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Fog, Frost, Ice and a Little Snow

Ely Echo - Staff Photo

by Bill Tefft

The 2024 winter has pushed people to journal. Everyday in February seems like living in some other month.

Temperatures cannot reach minus degrees. A blue sky seldom appears. Snowshoes and shovels await calls to duty.

Water changes state continually by evaporation, freezing, melting, evaporation, condensation, sublimation, and deposition. It moves due to gravity as streams and rivers flow, precipitation falls, humid air rises, and wind-blown weather streams.

We watch and write in our journals about what we reserve. We discuss and compare this winter with others from our memories. Some of us like this kind of February while others miss the typical conditions and what they offered regardless of temperature and snow conditions.

We see some beautiful frosty mornings. We appreciate clear, dark, sky watching nights when they occur – maybe during this weekend’s new moon. We wonder what this February and the following seasonal transition to spring will bring.

Black-capped chickadees non-breeding territories near bird feeders are heard breaking up as the late-winter “fee-bee” song is heard from a flock expressing displeasure with birds from other flocks in the area.

Wildlife action near open water like Shagawa River flowing out of Ely or the Kawishiwi River flowing out of Birch Lake or Pike River flowing into Lake Vermilion. Common goldeneye drakes showed up on Shagawa River last week and by this week there was a group of six drakes and four hens moving about together on the river. The river provides food for these early arrivals and the drakes become increasingly more active in their courtship displays as winter moves toward spring.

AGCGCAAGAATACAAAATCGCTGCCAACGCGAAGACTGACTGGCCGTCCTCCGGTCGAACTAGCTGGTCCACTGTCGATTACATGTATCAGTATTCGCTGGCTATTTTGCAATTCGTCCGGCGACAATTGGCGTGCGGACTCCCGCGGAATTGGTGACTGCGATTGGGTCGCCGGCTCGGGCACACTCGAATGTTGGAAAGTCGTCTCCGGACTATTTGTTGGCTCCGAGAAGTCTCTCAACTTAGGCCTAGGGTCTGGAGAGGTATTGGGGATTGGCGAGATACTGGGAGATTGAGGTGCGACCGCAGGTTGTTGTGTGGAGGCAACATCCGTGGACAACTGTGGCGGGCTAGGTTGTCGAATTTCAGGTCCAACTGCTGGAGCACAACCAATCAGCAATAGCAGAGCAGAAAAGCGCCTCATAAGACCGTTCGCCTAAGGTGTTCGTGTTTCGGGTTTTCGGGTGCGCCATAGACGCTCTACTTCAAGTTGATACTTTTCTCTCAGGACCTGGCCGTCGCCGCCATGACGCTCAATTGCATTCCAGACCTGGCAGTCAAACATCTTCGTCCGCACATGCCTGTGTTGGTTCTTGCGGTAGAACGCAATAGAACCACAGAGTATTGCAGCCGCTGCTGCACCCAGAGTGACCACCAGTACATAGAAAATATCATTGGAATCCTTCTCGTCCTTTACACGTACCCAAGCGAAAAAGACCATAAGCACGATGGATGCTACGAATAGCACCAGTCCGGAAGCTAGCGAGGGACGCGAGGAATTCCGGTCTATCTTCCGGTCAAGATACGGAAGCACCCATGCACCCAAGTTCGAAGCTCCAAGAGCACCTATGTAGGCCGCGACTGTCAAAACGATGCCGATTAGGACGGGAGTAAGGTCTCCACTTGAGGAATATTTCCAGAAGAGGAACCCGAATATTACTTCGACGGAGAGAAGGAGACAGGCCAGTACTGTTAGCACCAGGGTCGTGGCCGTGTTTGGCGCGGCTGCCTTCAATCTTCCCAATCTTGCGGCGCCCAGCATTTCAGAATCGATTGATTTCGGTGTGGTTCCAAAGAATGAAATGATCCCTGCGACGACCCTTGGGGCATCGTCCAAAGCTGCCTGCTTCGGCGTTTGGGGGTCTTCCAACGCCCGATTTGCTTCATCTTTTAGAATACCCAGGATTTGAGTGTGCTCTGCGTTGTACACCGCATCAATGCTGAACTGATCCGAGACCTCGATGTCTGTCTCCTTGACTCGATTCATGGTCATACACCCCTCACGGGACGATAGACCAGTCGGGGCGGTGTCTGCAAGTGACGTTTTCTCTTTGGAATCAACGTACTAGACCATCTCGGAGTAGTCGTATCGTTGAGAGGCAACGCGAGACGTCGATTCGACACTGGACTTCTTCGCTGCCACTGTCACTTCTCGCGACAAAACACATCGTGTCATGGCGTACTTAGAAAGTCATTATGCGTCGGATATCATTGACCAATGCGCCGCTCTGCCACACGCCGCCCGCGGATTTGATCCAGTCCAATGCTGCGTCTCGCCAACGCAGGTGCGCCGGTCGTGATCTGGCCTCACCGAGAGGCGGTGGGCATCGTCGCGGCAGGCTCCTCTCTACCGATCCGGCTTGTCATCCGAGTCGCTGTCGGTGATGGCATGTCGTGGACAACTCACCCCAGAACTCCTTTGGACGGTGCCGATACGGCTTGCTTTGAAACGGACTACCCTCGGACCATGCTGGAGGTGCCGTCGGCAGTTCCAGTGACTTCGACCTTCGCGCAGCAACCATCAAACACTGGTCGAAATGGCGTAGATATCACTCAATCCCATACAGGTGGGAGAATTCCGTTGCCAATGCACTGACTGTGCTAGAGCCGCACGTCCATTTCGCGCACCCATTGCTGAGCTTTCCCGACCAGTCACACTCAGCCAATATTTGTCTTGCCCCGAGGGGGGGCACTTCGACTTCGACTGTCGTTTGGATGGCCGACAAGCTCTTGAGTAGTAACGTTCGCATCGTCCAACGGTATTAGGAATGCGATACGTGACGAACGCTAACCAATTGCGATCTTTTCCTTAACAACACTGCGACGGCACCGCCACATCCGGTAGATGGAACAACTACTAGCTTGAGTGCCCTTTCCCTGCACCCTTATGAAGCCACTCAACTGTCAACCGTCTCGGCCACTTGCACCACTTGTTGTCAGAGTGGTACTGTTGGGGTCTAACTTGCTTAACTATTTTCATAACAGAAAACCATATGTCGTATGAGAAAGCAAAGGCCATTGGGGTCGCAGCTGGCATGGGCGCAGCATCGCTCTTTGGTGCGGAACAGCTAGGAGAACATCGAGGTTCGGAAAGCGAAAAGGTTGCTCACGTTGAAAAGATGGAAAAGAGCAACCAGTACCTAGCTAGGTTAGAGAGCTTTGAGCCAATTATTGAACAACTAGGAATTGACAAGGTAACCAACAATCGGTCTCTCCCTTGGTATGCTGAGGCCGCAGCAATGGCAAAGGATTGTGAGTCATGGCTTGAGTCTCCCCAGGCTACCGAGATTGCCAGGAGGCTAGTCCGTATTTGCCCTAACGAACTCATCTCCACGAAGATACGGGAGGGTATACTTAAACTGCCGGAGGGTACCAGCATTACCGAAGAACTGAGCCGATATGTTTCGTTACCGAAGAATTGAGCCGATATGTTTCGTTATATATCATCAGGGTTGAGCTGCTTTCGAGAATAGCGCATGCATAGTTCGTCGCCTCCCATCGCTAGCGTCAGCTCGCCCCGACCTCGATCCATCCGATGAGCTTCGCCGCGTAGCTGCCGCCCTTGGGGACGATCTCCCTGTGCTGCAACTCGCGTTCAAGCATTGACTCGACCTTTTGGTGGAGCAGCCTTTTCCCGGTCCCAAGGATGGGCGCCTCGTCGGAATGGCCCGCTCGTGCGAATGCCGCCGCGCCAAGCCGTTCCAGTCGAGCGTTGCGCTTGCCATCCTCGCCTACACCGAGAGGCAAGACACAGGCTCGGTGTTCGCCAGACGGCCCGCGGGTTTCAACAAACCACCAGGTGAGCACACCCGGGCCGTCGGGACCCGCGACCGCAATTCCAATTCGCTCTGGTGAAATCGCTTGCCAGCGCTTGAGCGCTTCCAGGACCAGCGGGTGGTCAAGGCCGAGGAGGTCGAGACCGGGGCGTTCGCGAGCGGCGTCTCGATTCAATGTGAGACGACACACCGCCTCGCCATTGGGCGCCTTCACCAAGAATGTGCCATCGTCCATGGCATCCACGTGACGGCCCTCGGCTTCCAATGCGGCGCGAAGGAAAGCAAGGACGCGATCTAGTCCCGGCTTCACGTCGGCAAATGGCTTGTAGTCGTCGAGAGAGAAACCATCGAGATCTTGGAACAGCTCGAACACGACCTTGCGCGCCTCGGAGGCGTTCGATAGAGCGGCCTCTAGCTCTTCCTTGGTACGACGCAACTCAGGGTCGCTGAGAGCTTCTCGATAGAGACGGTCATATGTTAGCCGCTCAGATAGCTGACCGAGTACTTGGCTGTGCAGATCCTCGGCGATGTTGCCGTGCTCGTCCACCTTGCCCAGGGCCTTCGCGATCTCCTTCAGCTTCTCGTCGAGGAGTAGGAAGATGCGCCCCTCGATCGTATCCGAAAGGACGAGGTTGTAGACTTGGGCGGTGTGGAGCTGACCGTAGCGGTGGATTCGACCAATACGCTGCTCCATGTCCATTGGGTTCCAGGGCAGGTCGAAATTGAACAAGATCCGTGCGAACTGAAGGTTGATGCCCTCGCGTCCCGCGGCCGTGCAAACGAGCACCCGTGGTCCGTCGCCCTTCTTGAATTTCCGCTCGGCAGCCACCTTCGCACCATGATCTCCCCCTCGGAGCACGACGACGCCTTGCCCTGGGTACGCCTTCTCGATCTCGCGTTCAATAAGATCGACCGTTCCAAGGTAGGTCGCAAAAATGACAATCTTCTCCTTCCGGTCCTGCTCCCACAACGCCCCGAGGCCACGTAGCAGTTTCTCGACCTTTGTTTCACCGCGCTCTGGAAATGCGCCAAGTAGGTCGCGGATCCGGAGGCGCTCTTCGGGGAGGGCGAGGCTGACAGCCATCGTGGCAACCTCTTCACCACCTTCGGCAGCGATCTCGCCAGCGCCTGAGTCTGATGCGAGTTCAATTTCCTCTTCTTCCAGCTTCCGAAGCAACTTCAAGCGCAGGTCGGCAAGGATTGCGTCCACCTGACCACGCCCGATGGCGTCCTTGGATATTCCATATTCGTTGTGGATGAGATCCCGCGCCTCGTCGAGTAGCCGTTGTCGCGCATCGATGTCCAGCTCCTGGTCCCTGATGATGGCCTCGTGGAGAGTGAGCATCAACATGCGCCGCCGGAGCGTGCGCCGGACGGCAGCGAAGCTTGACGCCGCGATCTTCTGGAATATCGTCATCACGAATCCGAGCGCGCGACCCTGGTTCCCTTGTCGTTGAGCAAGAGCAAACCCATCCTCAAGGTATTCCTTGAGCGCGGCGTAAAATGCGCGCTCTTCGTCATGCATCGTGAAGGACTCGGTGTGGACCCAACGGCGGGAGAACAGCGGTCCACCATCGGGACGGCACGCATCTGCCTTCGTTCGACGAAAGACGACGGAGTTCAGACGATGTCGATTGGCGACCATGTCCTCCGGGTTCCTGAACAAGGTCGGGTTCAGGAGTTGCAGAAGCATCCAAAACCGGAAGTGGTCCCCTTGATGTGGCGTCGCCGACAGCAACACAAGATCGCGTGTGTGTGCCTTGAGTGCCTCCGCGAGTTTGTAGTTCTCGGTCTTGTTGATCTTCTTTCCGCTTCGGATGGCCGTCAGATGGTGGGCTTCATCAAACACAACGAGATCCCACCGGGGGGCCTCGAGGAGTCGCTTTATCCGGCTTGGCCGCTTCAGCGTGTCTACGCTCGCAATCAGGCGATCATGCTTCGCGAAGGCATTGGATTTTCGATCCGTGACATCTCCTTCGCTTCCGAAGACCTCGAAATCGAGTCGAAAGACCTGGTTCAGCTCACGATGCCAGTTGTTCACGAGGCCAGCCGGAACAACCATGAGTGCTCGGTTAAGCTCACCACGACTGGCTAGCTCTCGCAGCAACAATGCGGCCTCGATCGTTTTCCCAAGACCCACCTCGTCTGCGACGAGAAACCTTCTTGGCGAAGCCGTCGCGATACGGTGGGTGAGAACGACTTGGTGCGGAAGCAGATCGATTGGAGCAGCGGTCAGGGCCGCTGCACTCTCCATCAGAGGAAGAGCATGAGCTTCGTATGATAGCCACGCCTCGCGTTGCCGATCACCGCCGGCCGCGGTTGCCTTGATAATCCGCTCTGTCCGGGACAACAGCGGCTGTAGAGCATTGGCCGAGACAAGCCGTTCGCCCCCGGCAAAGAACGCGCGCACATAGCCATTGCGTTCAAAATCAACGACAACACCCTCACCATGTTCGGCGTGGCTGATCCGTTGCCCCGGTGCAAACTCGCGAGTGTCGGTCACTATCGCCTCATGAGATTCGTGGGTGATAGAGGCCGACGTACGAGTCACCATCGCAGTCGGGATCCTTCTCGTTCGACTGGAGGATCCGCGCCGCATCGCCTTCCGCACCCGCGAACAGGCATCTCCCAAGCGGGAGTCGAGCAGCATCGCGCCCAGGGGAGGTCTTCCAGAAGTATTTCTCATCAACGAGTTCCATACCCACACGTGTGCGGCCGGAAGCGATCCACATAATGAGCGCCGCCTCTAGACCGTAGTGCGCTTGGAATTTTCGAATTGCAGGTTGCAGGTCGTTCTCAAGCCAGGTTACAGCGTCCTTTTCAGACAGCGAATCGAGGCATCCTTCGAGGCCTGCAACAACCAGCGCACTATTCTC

On Tuesday, Feb. 6 a family of trumpeter swans were on the river. The two adults and one of their cygnets raised last year were feeding and continue to feed this morning, Feb. 7 in the nutrient rich waters. Waterfowl often congregate as water opens on this river between Ely and Winton while lakes and ponds are still open. This morning a mink raced across the shoreline ice as I took a picture of the swans.

As February progresses and moves toward March, bald eagles, ravens, jays, and great horned owls are already pairing and beginning to nest. Will the spring like conditions spur some earlier breeding season behaviors from some species? Members of the Ely Field Naturalists are beginning to post songs, calls, and other behaviors on its Google group. This week a saw-whet owl was reported calling.

The Naturalist Resource Center at 41 E. Chapman Street in Ely is open on Saturday mornings from 9 a.m. to noon to prepare for the Great Yard Bird Count or use the library and other resources for research and information. You can or text 218-235-8078.

The Ely Climate Change Group will meet on Feb. 13 at 4 p.m. in the Ely Field Naturalists Resource Center above the NAPA store. The meeting will be both in person and zoomed.

At our meeting last month Hudson made a compelling case for heat pumps. Last weekend at Ely’s DQ we had the opportunity to see and drive a variety of electric vehicles. These technologies are becoming more known and accepted, and certainly help us reduce our carbon footprint. But making changes is not easy. We have lots of questions, for example:

What is the range of an EV in cold weather?

What will a heat pump cost and is it noisy?

Do I have enough electrical power at my home for all this stuff?

What does LCP or (Minn Power) charge per kWh for a heat pump or EV charger?

What about all those federal and state tax incentives and rebates we hear about?

Bring your questions. This month we have Nik Allen from CERTs (Clean Energy Resource Teams) to help us find some answers. Thank you Nik! Here is an excerpt from the CERTs web page:

The Clean Energy Resource Teams work across the state of Minnesota to provide residents with the best unbiased resources, tools, guidance, connections, funding and financing opportunities, events, and stories to get your projects done. Best of all, we’re not trying to sell you anything: our resources and tools are free.

You can find more information here:

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